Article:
How have you been coping with the circuit breaker? What have you been occupying yourself with during this time?

As always, songwriting and creating helps me spend my time feeling the most fulfilled. What started as a social distancing-themed mixtape has now led to enough songs written for a full album including collaborations around the world, with artistes telling their stories of what they are facing. One of my favourite songs that has emerged is with Singaporean artiste Lincoln Lim, which is my first proper collaboration with a Singaporean artiste!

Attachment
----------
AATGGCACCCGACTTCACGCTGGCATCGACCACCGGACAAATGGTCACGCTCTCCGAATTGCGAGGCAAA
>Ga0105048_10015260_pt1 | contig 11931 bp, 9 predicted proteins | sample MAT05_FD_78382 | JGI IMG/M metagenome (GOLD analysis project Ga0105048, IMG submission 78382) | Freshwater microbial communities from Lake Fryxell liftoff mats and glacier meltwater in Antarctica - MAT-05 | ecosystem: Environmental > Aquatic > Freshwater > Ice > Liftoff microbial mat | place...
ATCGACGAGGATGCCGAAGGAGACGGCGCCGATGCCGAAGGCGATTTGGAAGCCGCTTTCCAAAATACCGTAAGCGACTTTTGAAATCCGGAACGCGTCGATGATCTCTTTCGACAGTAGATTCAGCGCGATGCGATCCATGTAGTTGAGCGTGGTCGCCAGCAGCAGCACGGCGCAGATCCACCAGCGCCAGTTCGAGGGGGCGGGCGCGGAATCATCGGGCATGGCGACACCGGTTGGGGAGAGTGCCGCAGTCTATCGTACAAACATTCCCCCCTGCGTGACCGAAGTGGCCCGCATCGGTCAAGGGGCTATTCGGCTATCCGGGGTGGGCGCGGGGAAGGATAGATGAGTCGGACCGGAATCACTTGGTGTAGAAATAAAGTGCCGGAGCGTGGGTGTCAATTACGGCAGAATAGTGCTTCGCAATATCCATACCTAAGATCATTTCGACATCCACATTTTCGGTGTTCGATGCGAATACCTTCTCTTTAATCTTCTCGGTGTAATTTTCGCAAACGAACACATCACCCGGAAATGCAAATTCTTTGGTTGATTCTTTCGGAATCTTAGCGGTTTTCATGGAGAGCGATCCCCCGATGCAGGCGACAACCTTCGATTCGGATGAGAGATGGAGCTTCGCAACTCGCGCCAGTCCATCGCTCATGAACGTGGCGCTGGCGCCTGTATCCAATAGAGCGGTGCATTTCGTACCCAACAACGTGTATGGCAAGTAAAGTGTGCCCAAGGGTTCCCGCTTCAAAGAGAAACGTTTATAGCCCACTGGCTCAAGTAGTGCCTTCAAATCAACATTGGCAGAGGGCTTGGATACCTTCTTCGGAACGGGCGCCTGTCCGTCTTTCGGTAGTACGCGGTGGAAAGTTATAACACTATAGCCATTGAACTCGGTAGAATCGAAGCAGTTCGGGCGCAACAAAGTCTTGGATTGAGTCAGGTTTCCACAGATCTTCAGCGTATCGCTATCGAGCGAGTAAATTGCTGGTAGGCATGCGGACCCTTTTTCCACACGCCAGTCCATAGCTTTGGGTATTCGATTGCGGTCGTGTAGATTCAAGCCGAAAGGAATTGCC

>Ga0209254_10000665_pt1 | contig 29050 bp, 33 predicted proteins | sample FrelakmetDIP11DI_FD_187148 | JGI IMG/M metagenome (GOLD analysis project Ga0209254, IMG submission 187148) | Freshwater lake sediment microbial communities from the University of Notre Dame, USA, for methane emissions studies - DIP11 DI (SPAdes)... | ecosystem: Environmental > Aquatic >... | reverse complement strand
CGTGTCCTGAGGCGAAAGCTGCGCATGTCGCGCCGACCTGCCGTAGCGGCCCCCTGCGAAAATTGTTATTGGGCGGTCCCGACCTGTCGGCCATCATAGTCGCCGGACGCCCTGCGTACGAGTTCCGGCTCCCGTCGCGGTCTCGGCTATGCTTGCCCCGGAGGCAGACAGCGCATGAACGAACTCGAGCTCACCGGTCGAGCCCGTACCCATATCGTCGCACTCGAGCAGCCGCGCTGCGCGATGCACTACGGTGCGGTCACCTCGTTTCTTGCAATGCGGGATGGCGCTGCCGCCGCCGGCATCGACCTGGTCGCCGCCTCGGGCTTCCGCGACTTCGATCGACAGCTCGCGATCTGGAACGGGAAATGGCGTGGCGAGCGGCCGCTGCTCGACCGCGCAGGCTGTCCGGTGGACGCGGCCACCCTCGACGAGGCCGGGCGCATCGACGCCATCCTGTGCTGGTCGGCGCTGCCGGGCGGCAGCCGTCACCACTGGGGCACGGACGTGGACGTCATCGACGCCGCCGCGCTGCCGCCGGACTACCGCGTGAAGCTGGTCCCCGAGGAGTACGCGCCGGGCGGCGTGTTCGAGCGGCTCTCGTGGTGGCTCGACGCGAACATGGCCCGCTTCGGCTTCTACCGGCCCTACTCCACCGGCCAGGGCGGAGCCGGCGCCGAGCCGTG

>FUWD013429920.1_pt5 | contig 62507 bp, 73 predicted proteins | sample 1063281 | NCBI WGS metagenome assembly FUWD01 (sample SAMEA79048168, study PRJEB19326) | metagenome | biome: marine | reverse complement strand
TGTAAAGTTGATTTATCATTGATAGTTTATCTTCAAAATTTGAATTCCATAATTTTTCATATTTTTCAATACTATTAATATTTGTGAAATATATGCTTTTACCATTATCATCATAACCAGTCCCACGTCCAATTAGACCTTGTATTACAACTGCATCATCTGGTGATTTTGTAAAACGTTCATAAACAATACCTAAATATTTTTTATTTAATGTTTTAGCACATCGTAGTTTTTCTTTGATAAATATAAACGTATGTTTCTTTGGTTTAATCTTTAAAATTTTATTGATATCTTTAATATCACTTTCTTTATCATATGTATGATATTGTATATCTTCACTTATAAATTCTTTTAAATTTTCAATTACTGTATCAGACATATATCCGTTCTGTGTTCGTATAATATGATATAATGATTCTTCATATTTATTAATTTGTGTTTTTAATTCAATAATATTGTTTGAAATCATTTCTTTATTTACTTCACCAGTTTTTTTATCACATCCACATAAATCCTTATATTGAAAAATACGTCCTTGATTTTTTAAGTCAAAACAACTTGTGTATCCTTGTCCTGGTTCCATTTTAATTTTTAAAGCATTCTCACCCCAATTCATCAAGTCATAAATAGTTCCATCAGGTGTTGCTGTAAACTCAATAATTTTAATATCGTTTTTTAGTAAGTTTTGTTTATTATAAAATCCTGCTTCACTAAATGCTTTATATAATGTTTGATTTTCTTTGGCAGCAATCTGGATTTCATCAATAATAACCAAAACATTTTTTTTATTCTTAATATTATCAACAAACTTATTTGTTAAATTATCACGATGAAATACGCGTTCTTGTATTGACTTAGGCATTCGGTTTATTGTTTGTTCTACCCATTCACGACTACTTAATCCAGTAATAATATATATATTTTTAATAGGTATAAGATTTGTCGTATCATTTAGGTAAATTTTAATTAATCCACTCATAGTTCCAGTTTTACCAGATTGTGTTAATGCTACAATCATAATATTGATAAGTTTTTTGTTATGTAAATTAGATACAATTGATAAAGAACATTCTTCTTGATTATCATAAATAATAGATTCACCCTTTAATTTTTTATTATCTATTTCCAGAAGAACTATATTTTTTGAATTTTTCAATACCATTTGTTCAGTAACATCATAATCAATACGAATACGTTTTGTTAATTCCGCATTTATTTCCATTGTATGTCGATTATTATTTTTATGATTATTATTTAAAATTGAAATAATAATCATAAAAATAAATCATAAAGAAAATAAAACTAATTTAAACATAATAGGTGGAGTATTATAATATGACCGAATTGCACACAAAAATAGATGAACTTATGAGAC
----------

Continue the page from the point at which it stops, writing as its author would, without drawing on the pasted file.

I've also been very busy with my Jamaican Jerk Marinade company, Suka Suka Sauce. Since the circuit breaker, people are cooking at home and millennials are learning how to cook. We sold out my entire stock in a week. The sauce is 100 percent natural and vegan-friendly, with the first batch containing herbs and spices that were personally grown by me (I guess that time of growing veggies in Jamaica paid off!). I've been catching up to the demand by cooking a lot at home, gathering recipe cards for the website and socials, keeping production ready in Malaysia for when the border ban lifts and being invited to livestreams showing people how to make Caribbean jerk at home!


This current situation has an obvious impact on the creative industry. Do you have any advice for young creatives who have been financially impacted, are struggling to find an outlet, or have had to put projects on hold indefinitely?